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From the Back Cover
Director Tony Richardson (Tom Jones) returns with another adaptation of this Henry Fielding novel. This one, written in in 1742, chronicles the rise of a young Joseph Andrews (Peter Firth of "Equus") who ascends from mere servant to become the personal footman--and fancy--of Lady Booby (Ann-Margaret). He battles seductions, robberies and rogues while trying to remain faithful to his true love--an equally innocent servant girl. Meanwhile, Lady Booby carefully tries to conceal her humble origins and a couple of not-so-well-kept secrets. END
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Film interpretations of Fielding always have a tall order, because the author cut his teeth as a hack playwright in 1720s London and developed an infallible sense of how to tease and please an audience for profit. This movie delights just as the 1963 version of 'Tom Jones' does, and for the same reasons (having the same director being the biggest), although it is not shortened as much as 'Tom Jones' and therefore retains much more of Fielding's flavour, balance and scale. Michael Hordern would not have been my first choice for the humble Parson Adams (I would have preferred one more like Roy Kinnear) but he plays the infallibly and perhaps unrealistically upright character with dignity and charm. Ann-Margaret returns a surprising performance as a ridiculously insatiable English gentlewoman, though perhaps by playing Fielding's Lady Booby she could not have refrained from displaying her chest. But the aptly named Natalie Ogle as Joseph's fiancée Fanny tends to lose her shirt a few times too. though more as a victim than a vamp, and that is entirely in keeping with a bawdy 1740s English comedy anyway. All the bare breasts and bottoms (as well as the sexual innuendo) in 'Andrews' are done with a responsible sense of comedic timing and decorum, not merely gratuitously, and as such are both genuinely funny and a statement on the pitiable circumstances of the characters-- or, in the end, their marital bliss. That makes the movie all the more delectable; but it is NOT family fare (and got rated R for it).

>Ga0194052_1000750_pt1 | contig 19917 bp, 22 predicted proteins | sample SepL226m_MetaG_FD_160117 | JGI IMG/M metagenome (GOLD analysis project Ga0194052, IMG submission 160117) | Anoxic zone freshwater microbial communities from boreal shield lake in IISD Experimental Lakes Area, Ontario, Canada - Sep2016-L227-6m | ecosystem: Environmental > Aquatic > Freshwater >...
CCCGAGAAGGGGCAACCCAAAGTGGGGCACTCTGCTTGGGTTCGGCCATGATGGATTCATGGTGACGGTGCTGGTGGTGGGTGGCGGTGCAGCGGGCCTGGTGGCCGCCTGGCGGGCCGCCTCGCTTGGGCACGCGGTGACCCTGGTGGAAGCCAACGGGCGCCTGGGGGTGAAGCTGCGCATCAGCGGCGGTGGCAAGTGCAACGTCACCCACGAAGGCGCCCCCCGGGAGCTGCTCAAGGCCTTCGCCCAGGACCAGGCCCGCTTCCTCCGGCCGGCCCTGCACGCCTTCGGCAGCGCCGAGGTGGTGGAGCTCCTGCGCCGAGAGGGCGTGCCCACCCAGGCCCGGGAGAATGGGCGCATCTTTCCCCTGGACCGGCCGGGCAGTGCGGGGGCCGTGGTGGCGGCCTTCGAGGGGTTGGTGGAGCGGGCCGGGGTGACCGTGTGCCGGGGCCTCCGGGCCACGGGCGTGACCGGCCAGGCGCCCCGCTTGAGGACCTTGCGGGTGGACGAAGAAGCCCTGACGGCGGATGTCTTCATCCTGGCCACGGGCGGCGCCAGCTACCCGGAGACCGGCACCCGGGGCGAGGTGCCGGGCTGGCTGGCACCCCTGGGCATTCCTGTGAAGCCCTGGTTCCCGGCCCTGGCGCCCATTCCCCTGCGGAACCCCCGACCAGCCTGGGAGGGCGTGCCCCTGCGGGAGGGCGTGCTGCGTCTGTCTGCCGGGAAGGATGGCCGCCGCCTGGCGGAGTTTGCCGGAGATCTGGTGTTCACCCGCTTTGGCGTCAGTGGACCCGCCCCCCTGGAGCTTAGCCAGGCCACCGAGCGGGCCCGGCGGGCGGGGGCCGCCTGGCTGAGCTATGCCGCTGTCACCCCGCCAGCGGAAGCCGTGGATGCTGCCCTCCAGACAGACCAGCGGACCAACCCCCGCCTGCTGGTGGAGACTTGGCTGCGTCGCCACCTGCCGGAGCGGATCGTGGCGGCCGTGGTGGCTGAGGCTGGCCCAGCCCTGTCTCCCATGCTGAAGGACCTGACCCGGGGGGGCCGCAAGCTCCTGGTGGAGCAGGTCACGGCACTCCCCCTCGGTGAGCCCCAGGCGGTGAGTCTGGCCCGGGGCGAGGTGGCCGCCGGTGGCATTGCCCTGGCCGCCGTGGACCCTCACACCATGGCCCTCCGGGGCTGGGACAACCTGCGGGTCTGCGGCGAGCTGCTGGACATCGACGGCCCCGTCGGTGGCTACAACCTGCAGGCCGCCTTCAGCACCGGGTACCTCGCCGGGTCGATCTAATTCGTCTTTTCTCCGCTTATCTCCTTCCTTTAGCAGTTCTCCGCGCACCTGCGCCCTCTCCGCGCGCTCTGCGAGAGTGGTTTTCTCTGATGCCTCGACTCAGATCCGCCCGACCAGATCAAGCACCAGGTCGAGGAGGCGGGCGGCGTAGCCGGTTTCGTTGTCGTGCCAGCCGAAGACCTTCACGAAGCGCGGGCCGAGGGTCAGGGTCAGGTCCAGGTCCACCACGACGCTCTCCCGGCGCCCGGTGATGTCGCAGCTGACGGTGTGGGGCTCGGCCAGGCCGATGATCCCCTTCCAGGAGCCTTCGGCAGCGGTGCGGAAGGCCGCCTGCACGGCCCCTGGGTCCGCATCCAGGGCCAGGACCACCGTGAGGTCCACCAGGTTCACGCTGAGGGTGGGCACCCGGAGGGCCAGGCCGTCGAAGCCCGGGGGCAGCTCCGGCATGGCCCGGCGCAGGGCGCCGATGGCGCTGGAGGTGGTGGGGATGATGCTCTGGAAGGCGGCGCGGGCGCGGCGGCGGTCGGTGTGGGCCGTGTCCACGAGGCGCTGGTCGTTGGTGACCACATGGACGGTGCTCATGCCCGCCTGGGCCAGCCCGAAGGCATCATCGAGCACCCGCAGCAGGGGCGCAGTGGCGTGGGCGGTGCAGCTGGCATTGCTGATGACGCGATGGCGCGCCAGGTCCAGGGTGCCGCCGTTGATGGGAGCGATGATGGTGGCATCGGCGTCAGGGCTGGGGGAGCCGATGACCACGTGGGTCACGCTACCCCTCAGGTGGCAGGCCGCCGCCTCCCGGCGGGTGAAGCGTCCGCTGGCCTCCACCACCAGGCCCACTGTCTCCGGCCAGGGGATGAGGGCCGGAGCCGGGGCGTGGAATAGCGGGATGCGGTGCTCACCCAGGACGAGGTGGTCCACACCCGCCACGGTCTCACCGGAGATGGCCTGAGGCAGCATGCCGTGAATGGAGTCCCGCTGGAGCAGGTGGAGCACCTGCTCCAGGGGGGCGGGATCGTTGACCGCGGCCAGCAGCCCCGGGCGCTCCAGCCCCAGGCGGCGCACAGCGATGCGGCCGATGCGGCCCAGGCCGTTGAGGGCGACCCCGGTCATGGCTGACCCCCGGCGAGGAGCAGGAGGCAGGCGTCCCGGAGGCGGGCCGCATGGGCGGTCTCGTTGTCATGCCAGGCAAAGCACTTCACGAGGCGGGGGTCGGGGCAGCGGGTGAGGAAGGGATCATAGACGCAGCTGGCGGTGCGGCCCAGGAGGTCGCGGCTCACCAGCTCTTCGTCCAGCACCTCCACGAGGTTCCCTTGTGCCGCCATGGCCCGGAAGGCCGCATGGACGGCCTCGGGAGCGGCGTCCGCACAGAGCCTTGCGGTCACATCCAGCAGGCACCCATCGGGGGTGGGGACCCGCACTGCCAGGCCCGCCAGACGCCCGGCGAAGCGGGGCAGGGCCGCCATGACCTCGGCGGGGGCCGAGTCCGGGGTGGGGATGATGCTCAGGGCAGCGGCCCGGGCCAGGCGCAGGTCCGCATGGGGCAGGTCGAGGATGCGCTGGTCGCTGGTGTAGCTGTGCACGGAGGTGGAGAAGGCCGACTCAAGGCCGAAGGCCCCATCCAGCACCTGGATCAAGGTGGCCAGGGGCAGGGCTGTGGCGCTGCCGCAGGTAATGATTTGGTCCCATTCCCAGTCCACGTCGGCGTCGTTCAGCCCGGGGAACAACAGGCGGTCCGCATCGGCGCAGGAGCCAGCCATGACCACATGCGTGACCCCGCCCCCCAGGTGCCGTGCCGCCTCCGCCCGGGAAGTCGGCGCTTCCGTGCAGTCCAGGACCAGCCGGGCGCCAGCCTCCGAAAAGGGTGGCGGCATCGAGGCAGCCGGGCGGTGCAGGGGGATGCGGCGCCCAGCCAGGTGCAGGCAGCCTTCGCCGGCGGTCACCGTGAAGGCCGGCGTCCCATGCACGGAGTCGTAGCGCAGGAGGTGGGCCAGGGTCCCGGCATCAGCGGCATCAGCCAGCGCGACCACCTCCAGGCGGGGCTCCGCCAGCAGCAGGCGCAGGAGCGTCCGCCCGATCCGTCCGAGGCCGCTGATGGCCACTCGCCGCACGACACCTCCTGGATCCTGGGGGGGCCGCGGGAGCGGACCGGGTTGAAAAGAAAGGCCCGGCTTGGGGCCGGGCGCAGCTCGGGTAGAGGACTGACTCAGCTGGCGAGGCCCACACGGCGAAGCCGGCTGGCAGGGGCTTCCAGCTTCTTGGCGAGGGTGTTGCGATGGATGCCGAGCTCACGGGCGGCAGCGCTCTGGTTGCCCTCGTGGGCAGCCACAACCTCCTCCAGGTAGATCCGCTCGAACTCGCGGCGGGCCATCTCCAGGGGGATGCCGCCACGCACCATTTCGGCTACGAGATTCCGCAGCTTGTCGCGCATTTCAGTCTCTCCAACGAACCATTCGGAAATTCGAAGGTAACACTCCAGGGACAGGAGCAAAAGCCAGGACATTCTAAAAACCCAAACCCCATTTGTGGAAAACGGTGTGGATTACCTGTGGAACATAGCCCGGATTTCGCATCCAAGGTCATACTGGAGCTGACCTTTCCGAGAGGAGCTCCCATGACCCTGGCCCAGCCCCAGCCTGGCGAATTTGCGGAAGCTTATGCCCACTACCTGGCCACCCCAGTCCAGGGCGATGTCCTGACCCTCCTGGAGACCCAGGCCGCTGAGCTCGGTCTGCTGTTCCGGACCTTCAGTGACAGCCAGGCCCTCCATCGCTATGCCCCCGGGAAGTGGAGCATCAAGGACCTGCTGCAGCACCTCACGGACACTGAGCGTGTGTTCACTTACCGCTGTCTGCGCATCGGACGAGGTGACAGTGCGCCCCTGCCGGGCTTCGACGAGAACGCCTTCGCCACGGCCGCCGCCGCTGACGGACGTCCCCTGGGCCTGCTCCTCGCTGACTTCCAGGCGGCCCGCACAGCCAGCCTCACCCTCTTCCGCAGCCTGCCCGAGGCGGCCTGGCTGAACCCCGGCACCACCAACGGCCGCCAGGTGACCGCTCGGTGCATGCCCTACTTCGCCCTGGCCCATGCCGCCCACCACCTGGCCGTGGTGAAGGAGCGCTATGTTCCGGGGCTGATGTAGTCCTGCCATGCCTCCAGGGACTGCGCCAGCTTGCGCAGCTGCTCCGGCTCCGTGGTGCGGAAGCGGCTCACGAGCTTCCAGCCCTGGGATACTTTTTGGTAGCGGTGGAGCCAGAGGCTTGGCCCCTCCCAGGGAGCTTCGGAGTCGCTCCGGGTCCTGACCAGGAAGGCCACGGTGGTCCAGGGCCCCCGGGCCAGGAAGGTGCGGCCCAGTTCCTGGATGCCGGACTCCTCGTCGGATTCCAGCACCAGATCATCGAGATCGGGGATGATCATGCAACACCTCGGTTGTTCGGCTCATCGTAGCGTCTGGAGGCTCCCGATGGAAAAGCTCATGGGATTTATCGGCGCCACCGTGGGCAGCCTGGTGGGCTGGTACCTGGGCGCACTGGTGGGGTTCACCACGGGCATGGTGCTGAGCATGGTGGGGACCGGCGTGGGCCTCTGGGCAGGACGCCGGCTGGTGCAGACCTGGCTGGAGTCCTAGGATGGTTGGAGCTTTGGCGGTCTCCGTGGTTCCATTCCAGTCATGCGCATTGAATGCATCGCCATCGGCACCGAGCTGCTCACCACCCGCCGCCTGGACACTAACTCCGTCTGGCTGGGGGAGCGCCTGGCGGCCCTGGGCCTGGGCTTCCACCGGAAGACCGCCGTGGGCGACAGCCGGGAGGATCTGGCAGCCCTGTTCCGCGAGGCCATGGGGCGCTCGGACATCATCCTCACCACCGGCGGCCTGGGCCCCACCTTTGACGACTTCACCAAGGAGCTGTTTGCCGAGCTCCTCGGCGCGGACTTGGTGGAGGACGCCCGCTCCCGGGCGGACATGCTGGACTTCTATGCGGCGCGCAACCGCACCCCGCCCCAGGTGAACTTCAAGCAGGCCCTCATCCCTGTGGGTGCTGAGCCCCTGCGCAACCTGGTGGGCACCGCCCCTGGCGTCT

As a die-hard 'Pamela' fan I found it a treat to at last get to see this story on DVD and especially to see this character done so well. There has never been a distributed video version of 'Pamela' (and there should be) and though in his book Fielding represents Samuel Richardson's heroine after her marriage to 'Mr B' as haughty and selfish, here director Tony Richardson shows her as warm and compassionate, appropriately satisfied with having taken the high road and thus able to be a good influence on the happy outcome of her brother's trials. Karen Dotrice has the right look, as the character has been depicted in the contemporary Highmore painting series, and the right amount of virtuous prettiness to deserve this thespian's mantle.
But it is Peter Firth who takes the whole show, invariably cute in a 1970s/Mark Hammill goodness, with his tousled blond locks and hairless chest and coy white-toothed smile embodying an innocence and eagerness that the sarcastically grinning Albert Finney did not in 'Tom Jones'. In the scene filmed in the actual Roman baths he is only a sweet-natured trusting boy, more impressed with having climbed a tree to win a prize in front of his fair maiden Fanny at the fair than with the sight of Lady Booby's clinging wet shirt right in front of him. Throughout the movie he has the single-minded virtue of a superhero waiting in disguise, and the viewer pulls for him in every step of the way home.
See this one before 'Tom Jones', as that's how Fielding wrote them, and you'll recognize the author's development of both character and plot that guided him towards his better-known 1749 masterpiece. They're both good movies and far easier for most than reading the books ('Tom Jones' is 933 pages!).